Friday, June 11, 2021,
RoncyWorks, a team of volunteer gardeners tended to the 21 garden beds along the Roncesvalles strip for 10 years with their native-plant, bee-friendly eco vision.
The Roncesvalles Village BIA wants to remove the current plants and to bring in a more “organized” traditional approach with repeating patterns of colour. A group within the Roncesvalles Village BIA is pressing for this more organised style as part of the rebranding of the garden beds.
This shift in the vision for the 21 gardens along the Roncesvalles strip has caused a rift between the local volunteer gardeners who maintained the gardens and the Roncesvalles Village BIA.
The group of volunteer gardeners who manage the gardens quit en masse to protest Roncesvalles Village BIA’s choice to re-brand the gardens.
Here is their open letter: https://roncyworks.wordpress.com/2021/06/06/open-letter-from-the-roncyworks-green-team/
The RoncyWorks volunteer gardeners have already started to rescue the native plants by removing them from the Roncesvalles strip and transplanting them into neighbourhood gardens.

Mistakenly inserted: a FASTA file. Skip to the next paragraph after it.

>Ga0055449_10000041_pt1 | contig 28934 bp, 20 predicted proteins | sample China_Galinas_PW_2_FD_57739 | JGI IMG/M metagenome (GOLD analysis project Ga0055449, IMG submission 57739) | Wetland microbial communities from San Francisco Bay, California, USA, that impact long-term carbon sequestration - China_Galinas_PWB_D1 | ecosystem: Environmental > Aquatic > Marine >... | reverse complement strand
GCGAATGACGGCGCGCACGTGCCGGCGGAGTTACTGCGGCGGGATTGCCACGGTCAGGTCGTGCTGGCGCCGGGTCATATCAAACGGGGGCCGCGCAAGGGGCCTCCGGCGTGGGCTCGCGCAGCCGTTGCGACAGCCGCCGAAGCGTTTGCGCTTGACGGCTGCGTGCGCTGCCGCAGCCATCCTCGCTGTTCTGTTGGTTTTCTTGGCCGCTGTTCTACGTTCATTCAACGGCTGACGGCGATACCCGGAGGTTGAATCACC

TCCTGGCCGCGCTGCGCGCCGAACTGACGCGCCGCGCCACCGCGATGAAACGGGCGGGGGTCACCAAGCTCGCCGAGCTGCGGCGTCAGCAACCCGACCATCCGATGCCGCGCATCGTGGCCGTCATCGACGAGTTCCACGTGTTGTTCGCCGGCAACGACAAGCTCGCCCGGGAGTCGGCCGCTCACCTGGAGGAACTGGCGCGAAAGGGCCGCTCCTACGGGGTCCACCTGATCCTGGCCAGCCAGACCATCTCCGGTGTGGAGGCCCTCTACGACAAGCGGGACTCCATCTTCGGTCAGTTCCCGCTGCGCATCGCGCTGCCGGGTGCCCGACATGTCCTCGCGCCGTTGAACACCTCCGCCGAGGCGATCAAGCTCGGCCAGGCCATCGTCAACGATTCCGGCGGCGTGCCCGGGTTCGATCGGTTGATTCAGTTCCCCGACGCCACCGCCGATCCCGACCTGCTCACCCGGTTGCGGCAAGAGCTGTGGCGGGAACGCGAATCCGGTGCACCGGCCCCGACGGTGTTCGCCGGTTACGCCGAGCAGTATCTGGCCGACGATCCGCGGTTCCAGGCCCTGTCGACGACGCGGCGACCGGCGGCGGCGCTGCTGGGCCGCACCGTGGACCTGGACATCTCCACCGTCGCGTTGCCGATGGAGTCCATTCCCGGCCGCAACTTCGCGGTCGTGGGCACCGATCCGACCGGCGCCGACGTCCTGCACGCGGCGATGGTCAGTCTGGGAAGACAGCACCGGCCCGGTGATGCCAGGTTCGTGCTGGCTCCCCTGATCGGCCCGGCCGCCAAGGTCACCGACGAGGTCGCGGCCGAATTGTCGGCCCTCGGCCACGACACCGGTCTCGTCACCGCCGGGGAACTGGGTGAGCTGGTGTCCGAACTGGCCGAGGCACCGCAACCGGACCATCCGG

For the past 10 years Roncesvalles has been leading the way in providing a city habitat for pollinators. The plan to remove an established ecology and replace it with plants whose purpose is to look organised, pretty and uniform is a step backwards. It’s heartbreaking, walking down Roncy today and seeing the volunteer gardeners ripping up blooming native plants in an attempt to rescue them by transplanting them into local private gardens. I have always enjoyed walking by the garden beds on the strip and seeing the bees buzzing about. Each garden was like small piece of a High Park meadow and knowing that this was a community initiative made it all the better. Community-led grassroots volunteer initiatives such as this are the heart of the Roncy neighbourhood. It is such a loss on so many levels and all for an organized commercial flower bed rebranding that I feel does not suit the neighbourhood.